The 23rd season in 1874 proved fateful for the opera house. On October 11, the opera Norma was about to be performed. The singers, with makeup on, were ready to go. Suddenly, a commotion broke out in the auditorium. A fire that had started in the store of one Kazarov was spreading fast and threatening to consume the whole building. The city’s understaffed firefighters appealed to Tbilisi’s tulukhchis for help (tulukhchis were water boys who carried every day water from the Mtkvari in skins).
For 16 hours the tulukhchis carried water from the river, but to no avail. Everything burned down: the furniture, decorations, library… Arson was suspected from the very outset, because stores closed early, and the authorities prohibited trading by candlelight. The investigation revealed that merchants were not overly happy about a theater operating in the middle of their trade center, so it seems plausible to assume that a lit candle was deliberately left in one of the shops. The owner of the shop was sentenced to 9 years of forced labor and exiled to Siberia for life. As for Tbilisi, the city was forced to forget opera for a long time, because Tamamshev refused to finance the opera house’s restoration, leaving only commercial facilities in the renovated building. Much later, in the 2000s, during the construction of a fountain in the middle of the square, the well laid-out foundation of the opera house was discovered, which is currently under the Statue of Saint George. The sculptures of griffons in front of the City Assembly are the only things that have survived from that fabled opera house building. Back in the day, they adorned the entrances of the opera house, and lit the path leading therein with lamps attached to their tops.
The fair, previously held in the middle of the square, was pushed to the edge. To attract crowds, low-cost circus performers were often hired. The place was quite lively until the 1870s, when the marketplace was relocated to build the so-called New Garden in its place. After the unveiling of the bust of the brilliant Russian poet Alexander Pushkin in 1892, the garden was named after him and so was the street where he lived when visiting Tbilisi. The street leading from Freedom Square down to the riverbank is still called Pushkin Street, and the poet’s bust is the oldest sculpture in town.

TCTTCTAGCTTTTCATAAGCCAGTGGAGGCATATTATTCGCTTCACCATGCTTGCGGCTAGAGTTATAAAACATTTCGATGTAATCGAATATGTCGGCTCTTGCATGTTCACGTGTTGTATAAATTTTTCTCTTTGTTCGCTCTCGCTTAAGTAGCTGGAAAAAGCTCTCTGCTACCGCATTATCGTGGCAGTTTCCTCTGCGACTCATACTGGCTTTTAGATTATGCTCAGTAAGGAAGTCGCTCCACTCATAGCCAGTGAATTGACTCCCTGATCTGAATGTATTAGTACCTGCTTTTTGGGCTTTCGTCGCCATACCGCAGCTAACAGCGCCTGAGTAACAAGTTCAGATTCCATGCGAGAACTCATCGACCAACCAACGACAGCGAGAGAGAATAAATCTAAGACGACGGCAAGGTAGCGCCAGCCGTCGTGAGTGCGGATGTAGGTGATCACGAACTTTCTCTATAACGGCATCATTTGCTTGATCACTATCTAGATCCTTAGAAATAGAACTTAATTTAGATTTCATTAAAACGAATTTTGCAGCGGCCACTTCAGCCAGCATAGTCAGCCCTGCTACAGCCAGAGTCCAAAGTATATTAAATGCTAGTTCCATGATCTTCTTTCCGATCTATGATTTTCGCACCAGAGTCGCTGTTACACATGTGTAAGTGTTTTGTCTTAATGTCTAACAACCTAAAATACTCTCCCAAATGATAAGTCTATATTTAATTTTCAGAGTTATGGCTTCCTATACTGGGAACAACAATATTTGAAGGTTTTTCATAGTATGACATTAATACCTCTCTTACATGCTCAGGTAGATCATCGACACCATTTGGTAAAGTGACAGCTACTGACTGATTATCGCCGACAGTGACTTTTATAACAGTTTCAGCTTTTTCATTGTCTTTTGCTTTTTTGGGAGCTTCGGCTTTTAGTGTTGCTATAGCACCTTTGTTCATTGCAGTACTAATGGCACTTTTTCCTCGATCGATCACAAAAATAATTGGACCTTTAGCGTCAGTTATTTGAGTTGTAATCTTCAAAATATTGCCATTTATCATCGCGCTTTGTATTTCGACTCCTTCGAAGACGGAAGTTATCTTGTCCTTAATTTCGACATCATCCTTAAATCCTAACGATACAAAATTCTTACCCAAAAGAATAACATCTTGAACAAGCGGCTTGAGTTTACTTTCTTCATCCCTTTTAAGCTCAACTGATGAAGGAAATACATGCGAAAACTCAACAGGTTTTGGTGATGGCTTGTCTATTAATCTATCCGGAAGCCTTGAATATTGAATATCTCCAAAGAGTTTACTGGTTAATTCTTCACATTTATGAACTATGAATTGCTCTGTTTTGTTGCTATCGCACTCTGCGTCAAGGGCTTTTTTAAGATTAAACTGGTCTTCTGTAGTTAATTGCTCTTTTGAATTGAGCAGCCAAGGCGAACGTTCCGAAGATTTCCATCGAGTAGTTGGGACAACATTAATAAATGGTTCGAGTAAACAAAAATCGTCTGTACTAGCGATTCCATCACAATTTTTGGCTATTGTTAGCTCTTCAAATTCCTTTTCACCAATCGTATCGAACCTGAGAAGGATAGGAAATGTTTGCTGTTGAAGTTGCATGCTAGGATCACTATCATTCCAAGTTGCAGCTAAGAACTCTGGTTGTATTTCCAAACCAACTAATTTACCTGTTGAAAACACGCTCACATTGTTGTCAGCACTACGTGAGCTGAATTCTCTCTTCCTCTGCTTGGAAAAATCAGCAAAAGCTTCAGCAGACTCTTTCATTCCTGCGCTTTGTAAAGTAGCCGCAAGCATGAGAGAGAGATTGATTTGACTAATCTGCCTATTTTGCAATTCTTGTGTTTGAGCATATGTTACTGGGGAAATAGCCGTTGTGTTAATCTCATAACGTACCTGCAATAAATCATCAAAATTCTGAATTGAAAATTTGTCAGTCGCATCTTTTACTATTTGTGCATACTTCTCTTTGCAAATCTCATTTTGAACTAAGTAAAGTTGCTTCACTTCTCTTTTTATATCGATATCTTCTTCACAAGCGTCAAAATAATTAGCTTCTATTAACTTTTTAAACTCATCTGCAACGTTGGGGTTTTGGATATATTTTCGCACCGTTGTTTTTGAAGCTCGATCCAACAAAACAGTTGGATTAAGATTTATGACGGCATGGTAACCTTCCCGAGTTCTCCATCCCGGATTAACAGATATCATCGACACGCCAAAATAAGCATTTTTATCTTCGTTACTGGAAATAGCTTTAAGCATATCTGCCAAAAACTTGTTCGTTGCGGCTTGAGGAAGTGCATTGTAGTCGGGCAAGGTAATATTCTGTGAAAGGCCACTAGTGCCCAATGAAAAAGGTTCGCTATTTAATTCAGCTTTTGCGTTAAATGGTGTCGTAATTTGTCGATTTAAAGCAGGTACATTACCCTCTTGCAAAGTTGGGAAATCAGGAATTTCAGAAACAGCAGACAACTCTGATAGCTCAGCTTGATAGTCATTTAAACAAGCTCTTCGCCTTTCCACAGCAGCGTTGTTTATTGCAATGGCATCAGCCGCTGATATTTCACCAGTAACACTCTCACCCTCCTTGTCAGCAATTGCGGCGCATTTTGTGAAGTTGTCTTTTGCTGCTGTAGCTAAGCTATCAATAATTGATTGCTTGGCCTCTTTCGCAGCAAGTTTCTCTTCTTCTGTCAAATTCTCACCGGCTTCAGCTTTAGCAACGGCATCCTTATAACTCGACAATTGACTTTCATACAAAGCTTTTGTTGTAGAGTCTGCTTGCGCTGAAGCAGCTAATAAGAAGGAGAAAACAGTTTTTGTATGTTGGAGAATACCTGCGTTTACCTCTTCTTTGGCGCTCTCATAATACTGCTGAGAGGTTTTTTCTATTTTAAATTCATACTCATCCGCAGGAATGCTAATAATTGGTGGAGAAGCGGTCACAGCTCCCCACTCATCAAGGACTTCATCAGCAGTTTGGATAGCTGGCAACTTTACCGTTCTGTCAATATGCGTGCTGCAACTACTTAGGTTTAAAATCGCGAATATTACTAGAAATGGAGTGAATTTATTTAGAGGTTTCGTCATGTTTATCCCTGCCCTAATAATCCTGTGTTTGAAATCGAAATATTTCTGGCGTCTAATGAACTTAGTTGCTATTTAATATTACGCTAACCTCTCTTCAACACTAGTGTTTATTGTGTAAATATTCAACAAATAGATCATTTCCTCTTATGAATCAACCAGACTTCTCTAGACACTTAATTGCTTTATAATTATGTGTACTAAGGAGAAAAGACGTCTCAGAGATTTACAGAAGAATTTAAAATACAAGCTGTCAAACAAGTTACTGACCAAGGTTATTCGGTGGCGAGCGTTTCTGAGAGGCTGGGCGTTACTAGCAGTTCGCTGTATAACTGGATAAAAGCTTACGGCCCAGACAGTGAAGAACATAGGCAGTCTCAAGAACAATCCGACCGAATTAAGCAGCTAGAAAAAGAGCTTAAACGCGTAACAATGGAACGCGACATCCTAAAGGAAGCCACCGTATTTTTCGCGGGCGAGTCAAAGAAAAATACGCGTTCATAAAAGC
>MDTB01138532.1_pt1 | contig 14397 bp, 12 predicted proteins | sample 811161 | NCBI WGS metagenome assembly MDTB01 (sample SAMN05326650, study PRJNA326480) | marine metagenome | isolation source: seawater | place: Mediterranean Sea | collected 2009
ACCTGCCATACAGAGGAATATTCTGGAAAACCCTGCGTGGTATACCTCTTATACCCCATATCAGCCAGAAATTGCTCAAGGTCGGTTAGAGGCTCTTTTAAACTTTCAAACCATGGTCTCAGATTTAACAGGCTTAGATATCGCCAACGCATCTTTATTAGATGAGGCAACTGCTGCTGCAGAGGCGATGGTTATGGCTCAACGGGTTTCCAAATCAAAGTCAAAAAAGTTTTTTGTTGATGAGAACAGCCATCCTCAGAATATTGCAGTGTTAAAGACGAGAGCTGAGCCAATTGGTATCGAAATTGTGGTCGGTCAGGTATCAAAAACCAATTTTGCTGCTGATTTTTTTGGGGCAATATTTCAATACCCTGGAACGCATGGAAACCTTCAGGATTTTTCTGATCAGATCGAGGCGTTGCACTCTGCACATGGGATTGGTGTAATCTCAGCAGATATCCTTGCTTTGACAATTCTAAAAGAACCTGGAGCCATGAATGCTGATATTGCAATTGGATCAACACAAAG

Behind the garden there is a columned building dating to the 1820s, the initial stage in the square’s development. The structure has almost entirely survived in its original form. Once housing one of the biggest hotels in Tbilisi, the building is currently occupied by the Art Museum of Georgia. Interestingly, its history is linked to a most notorious crime story.
Built to replace an old caravanserai, the three-story hotel – one of the most prominent examples of Neo-Classicism in Tbilisi, designed by architect Giuseppe Bernadazzi – was owned by famous philanthropist and entrepreneur Iakob Zubalashvili. In 1873, a ball was held to honor the visiting Russian Emperor Nicholas I. Shortly thereafter, Zubalashvili sold the building to a church for the price of a brick, meaning for next to nothing. In 1840-1911, a theological seminary operated here gradually transforming into a genuine alma mater of revolutionaries, instead of serving its direct educational purpose. To illustrate this paradox, it suffices to name one of the most controversial figures to have ever studied there, Ioseb Jughashvili, better known by his revolutionary nickname, Stalin.
“No other secular school, or any other school for that matter, produced as many atheists unable to accept any religion as the Tiflis Theological Seminary did.”
F. Makharadze, seminarian, Bolshevik, and one of the architects of Georgia’s occupation in 1921